The judiciary often works in tandem with the bureaucracy to derail visionary schemes and conduct accountability exclusively of elected politicians. The sheer volume of political issues that have ended up at the judiciary’s doorstep in the current term of parliament is evidence of how the administration of justice has given way to a generation of headlines.

A third and much expanded factor among anti-politician forces is the major explosion of the media. The electronic media, as well as sections of the Urdu press, keeps its readers constantly abreast of any hint of mismanagement and corruption by the politicians but quickly sweeps away stories that involve it or the establishment. To perform as a government or even as an opposition in such an environment is never easy.

The politicians, especially the government and its allied parties, have an obligation to implement the vision they presented to the voters to secure election. The people have a right to ask what steps have been taken to prevent mob rule in Pakistan.

Equally valid are concerns about plans to stem the tide of extremism. Voters will almost certainly ask at the next election if elected representatives just turned a blind eye to daily sectarian, ethnic and political killings.

True democracy is not just about the right to vote and the sanctity of the ballot box.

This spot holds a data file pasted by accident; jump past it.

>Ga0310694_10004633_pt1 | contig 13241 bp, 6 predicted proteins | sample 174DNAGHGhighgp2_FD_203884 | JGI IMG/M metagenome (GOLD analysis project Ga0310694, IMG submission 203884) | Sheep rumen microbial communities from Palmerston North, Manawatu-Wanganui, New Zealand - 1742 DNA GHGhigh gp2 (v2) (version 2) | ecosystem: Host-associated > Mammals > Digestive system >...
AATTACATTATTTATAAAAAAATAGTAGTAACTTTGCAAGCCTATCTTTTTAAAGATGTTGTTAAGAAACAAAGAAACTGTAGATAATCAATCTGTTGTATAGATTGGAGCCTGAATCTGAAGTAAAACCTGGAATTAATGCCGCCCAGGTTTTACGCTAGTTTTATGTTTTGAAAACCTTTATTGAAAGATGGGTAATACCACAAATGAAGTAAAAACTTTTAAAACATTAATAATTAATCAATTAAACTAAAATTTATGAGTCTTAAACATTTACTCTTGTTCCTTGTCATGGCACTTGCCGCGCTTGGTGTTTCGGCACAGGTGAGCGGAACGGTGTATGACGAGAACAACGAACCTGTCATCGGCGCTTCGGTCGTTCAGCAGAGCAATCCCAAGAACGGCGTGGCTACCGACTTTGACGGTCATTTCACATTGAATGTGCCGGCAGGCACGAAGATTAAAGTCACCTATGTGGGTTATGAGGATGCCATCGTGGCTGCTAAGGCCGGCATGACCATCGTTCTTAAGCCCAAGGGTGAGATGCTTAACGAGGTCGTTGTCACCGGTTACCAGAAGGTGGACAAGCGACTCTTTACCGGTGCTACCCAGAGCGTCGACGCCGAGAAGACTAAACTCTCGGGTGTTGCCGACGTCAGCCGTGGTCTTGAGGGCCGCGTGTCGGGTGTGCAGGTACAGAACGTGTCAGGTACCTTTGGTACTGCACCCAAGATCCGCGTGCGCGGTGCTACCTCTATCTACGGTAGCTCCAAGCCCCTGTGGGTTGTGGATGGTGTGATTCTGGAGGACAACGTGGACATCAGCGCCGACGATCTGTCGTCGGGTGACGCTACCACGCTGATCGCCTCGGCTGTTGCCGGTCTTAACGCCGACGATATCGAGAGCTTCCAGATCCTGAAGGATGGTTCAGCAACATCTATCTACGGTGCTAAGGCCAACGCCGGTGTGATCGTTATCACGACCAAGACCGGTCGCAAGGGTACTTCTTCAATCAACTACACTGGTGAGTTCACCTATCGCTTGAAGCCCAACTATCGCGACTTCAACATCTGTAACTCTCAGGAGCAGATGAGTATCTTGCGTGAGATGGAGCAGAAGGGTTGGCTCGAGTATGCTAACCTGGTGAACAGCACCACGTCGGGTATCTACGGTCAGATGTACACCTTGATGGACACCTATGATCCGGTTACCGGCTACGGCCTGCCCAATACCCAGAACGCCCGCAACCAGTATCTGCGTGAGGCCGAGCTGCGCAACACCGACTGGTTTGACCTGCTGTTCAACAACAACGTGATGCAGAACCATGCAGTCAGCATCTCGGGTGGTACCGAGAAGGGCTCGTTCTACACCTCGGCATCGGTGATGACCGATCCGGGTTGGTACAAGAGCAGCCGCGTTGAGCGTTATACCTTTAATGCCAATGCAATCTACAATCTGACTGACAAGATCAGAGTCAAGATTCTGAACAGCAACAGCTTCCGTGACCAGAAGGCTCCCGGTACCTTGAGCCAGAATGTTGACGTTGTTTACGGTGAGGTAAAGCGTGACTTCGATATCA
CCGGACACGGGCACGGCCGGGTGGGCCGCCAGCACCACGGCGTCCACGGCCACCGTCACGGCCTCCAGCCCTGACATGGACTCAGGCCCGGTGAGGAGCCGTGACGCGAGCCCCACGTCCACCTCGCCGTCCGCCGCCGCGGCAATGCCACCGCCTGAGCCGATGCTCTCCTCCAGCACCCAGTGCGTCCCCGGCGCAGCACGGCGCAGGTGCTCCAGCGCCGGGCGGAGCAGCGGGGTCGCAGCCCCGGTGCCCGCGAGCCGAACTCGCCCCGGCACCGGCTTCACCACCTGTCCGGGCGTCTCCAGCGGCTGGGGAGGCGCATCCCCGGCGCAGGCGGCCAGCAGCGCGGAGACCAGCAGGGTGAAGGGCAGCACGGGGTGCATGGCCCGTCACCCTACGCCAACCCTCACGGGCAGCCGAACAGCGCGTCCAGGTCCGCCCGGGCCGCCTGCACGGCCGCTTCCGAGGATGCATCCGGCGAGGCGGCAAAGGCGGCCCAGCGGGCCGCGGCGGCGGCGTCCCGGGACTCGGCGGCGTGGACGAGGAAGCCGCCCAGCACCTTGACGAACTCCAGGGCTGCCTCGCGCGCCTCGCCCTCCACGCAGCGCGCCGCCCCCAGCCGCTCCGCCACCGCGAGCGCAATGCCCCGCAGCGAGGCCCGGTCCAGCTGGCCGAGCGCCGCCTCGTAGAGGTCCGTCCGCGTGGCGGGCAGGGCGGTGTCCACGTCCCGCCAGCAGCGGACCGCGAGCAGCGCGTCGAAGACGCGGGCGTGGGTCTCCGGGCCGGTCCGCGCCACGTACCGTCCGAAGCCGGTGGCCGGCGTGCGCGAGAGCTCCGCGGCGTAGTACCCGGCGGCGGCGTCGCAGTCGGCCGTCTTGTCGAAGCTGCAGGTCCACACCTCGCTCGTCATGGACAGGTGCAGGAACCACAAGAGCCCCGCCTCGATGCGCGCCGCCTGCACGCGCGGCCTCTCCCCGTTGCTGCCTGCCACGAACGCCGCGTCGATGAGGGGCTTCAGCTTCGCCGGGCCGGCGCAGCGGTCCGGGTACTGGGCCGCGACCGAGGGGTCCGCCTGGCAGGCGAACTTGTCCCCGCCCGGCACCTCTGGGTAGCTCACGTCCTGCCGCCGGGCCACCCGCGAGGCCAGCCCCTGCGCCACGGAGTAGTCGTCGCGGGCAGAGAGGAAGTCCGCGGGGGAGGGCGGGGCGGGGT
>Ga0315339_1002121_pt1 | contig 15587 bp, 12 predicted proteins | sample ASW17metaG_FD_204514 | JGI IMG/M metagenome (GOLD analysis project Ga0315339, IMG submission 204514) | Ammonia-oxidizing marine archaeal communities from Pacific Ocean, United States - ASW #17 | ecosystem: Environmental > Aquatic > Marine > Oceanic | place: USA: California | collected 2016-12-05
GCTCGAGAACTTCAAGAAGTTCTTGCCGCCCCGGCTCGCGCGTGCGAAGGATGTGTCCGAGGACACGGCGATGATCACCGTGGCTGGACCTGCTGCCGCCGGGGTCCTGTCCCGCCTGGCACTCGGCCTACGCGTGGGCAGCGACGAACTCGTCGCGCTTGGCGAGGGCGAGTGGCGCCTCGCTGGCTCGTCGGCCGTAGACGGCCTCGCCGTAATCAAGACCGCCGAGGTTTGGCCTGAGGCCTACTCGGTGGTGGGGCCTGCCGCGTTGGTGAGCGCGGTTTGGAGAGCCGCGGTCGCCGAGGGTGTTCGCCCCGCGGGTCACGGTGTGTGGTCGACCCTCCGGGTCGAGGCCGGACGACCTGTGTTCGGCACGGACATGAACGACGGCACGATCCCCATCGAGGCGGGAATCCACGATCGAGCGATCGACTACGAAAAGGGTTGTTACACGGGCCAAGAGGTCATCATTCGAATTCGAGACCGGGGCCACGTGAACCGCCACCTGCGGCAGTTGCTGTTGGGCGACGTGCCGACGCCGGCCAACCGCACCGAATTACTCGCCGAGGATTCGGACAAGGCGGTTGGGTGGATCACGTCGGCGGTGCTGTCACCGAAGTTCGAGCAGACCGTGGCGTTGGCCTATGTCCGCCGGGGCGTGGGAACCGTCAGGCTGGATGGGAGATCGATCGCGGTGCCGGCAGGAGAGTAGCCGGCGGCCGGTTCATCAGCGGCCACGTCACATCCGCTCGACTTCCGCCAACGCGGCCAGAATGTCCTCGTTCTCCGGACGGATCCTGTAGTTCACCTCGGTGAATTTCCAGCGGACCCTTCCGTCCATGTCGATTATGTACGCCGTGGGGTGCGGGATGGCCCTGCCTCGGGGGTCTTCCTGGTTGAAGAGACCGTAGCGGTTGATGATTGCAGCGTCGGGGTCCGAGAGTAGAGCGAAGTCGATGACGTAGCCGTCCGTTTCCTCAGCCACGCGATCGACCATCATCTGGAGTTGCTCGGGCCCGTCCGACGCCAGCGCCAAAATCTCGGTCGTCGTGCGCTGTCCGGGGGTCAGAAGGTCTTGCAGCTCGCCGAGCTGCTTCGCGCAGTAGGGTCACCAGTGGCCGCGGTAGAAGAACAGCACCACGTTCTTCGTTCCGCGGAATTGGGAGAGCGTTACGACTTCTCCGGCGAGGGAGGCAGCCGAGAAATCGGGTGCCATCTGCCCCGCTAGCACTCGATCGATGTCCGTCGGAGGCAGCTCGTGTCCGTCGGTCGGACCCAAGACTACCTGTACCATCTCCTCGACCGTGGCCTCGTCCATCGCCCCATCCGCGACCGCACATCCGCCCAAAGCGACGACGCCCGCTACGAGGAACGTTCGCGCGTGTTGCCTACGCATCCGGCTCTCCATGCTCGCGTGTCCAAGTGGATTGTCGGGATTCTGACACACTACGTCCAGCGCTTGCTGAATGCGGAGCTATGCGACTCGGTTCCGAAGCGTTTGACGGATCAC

The will of the people is supreme in a democratic order. But elections are just the first step towards democracy. A democratic nation aspires to and means far more. The freedom of its polity to be safe, express itself freely and ultimately to be equal as citizens notwithstanding religion, gender or ethnicity.

Without all the important building blocks in place to ensure individual freedoms, we will see more and more democracies of the kind that we witness as a result of the ‘Arab Spring’.

Tunisia and Egypt show us that if the vote alone is to be the barometer, then Islamists who do not accept pluralism at heart will ultimately triumph. The first steps some of these emerging democracies have taken are to take away rights from minority religious groups and women. The outcome of the process has neither been fair nor truly democratic. In some ways it represents a frightening turn.

Pakistan has a much older tradition and aspiration of democracy than the ‘Arab Spring’ nations. However, after 50 years of some small periods of democracy, can we say that we are more evolved than those nations? I think not.

We must focus on the individual’s right to happiness and safety to emerge as a proud nation. A democracy built only and solely on the ballot box will always remain shaky and vulnerable. We have to take back our national narrative from extremists and ensure all institutions adapt to putting the rights of every citizen before the protection of their powerful institutions.

Published in The Express Tribune, July 31st, 2012.